Parents of the world: forget the iPads and scooters, Sylvanian families and even LEGO, because no modern toy can contend with the joy and creativity that a good cardboard box can bring.
Kids these days need to exercise their imagination more – they probably need to exercise more, full stop. But let’s not deviate from the issue at hand here. Imaginative play sets the brain cogs in motion and is how the little cutesters figure out their interests, passions, and possibilities.
And no, imagining getting to the next level on their Nintendo doesn’t count.
Like many people, most of my favourite childhood memories revolve around play. Sure, there were Barbies and stickers and one dodgy hand-me-down Playstation, but nothing ever matched-up to the fun and adventures that came with those big empty cardboard boxes.
Once crouched inside I could be anyone I wanted to be: the captain of a ship; the pilot of a helicopter; a spy; an interior designer. There was something so liberating about playing in a box, which is ironic, considering the confining nature of the space itself.
Because the box didn’t just fit me (and my younger sister, if I allowed her to join), it also squeezed my endless array of storyline ideas, my alternative worlds, and glitter. Glitter always ended up in my boxes, somehow.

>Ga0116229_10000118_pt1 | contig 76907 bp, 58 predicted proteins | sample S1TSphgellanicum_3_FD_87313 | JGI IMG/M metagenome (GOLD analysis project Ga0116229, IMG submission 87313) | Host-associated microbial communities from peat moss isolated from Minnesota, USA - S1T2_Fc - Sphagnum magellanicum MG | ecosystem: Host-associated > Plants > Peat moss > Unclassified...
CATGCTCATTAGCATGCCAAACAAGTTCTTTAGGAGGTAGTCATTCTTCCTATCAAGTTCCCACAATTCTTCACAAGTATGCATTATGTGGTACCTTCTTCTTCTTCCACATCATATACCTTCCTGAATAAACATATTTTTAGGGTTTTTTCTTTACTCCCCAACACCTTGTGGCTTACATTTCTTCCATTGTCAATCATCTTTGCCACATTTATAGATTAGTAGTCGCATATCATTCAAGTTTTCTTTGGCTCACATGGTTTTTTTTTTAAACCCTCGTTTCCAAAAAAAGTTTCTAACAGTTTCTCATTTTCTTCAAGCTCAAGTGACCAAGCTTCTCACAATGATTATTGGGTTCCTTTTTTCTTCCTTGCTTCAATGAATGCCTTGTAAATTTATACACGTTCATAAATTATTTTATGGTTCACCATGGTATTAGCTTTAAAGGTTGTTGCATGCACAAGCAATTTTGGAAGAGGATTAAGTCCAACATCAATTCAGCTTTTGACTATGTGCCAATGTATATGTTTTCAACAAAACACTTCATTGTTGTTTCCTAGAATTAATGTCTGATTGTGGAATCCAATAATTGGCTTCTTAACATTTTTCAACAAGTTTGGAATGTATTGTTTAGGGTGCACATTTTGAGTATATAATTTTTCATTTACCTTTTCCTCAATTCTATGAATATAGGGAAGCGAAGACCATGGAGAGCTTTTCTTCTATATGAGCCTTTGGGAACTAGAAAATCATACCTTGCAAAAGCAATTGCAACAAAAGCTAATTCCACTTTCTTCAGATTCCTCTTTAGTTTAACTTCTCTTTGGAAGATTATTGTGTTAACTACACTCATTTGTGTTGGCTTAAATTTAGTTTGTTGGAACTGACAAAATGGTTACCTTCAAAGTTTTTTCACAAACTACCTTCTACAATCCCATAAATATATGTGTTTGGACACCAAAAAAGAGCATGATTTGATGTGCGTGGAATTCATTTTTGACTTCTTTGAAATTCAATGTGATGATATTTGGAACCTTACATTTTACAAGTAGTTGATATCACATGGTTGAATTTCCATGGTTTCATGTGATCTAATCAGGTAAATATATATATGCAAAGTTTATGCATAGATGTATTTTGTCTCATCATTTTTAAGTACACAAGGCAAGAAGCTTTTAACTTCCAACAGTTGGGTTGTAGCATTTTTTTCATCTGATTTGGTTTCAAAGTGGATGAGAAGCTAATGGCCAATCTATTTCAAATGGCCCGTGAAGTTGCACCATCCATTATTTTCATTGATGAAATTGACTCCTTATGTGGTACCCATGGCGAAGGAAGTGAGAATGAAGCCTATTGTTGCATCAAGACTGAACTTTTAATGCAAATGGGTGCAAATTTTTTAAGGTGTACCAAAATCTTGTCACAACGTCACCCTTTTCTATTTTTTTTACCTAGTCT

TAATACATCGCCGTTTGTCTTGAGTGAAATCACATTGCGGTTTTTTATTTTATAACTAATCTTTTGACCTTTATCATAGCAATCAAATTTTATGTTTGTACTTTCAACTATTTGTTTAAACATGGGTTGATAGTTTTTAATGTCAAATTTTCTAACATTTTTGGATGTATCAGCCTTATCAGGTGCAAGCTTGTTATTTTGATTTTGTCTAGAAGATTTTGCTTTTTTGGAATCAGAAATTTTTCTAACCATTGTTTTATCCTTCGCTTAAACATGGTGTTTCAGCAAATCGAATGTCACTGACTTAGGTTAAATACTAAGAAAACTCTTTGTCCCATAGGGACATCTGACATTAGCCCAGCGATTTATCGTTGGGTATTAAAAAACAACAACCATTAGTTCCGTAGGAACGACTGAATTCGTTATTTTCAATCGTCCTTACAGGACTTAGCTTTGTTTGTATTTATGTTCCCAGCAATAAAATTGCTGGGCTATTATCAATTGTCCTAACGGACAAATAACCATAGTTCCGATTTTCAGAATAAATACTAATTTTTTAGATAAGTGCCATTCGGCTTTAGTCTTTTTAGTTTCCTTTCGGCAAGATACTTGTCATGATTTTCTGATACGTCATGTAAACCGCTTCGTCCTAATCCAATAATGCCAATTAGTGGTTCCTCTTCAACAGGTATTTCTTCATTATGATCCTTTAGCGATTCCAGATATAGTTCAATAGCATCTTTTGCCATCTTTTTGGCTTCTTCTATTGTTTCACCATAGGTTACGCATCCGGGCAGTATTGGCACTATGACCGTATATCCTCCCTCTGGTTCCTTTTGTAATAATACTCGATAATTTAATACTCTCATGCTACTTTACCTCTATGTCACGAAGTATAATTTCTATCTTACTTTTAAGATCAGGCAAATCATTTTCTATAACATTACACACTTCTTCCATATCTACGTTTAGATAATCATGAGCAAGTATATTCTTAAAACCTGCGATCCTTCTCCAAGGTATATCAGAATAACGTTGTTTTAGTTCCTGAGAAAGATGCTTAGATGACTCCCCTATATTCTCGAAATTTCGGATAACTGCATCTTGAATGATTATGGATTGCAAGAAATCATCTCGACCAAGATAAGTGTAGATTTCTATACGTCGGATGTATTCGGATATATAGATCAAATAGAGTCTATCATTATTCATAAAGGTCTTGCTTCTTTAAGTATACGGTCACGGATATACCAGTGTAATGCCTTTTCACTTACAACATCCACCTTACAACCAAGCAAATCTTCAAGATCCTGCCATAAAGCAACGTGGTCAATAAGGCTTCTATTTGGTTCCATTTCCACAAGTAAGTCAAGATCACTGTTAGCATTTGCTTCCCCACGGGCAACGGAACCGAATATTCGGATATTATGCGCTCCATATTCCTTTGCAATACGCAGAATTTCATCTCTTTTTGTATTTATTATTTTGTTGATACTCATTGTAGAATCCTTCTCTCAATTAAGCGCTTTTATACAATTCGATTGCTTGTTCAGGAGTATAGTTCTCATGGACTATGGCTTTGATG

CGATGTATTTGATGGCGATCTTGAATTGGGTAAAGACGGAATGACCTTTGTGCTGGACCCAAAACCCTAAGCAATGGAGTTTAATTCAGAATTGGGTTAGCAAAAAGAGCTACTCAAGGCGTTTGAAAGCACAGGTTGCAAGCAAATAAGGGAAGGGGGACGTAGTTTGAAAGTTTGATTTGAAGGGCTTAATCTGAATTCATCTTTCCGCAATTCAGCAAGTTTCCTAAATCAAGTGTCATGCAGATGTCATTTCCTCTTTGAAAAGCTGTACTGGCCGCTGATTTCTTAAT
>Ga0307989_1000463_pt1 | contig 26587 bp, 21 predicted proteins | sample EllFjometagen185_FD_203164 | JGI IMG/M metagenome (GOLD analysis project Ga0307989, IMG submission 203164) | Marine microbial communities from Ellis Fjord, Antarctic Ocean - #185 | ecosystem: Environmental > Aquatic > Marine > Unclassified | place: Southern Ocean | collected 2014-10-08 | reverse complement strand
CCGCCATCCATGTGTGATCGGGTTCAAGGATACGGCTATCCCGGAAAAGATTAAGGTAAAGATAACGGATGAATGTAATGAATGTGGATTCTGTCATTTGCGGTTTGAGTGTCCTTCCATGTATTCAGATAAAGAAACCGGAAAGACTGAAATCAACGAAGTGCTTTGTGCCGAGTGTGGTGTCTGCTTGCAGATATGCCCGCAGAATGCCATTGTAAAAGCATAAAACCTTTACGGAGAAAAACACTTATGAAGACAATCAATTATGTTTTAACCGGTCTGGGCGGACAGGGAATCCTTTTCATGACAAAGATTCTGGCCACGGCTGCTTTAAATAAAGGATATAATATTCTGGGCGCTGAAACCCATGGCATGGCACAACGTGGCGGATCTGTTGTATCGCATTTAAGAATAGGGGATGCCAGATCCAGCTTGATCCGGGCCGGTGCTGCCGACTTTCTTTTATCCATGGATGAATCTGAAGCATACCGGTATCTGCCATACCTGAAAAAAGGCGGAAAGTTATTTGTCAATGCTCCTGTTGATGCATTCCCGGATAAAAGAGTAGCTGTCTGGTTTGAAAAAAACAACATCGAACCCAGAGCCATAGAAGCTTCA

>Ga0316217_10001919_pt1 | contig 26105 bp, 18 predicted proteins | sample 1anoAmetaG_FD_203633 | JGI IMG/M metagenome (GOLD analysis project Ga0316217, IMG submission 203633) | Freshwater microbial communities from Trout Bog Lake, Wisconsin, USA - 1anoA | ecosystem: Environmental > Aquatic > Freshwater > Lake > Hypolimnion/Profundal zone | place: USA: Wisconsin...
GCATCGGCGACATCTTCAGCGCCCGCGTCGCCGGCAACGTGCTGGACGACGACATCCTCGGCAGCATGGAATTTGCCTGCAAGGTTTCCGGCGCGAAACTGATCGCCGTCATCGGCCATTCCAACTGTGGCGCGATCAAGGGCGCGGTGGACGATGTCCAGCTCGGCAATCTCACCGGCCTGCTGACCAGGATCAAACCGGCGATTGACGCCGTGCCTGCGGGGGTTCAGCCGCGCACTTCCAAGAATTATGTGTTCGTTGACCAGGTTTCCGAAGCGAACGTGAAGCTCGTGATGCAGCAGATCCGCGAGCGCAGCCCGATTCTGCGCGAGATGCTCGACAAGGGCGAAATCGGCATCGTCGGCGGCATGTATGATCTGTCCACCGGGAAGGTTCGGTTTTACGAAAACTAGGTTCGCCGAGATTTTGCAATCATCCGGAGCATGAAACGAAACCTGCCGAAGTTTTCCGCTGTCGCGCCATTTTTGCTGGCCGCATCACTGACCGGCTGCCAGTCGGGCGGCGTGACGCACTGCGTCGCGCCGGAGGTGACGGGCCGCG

So when my dad presented me a with an especially large box one day, oh boy, I knew I was in for a treat. Being the socially-active six-year-old that I was, I immediately ordered my mum to cancel all upcoming playdates; I would be “otherwise engaged” from here on out.
The majority of my days thereafter were spent in that box, only emerging for food, toilet breaks, and the odd episode of Saved By The Bell. Whenever a friend came knocking I would lean against the door, fold my arms, nod my head back to the dubiously-decorated box and sigh “Nah, I really better be getting back to the old gal”. This, I’m sure, was met with confused blinks from my fellow six-year-olds.
At the beginning, my creativity within the box was encouraged – the parents even thought it might lead to a lucrative interior design career down the line. But, as is often the way with creatives, my enthusiasm gradually transformed into obsession, until eventually it was decided that box had to be destroyed.
Although at the time I’m sure I was devastated, looking back I fully support my parents’ decision – I was fast on my way to developing a Quasimodo appearance. Don’t let that scare you, though, most children will probably not go to the extremes that I did.
The moral of this story is that boxes allow children to express their imagination, their creativity and their sense of self. What’s more, this kind of play establishes their stamina and commitment in the face of life’s future challenges (staying in such a small confined space for long periods of time is not easy, let me tell you).
So the next time your young child complains of being bored, or whines about how “there’s nothing to doooo”, head down to your local Tesco and ask for a spare cardboard box. It’ll be the cheapest, most hassle-free way of occupying your child, especially during the school holidays; a time that tests even the most devoted of parents’ patience.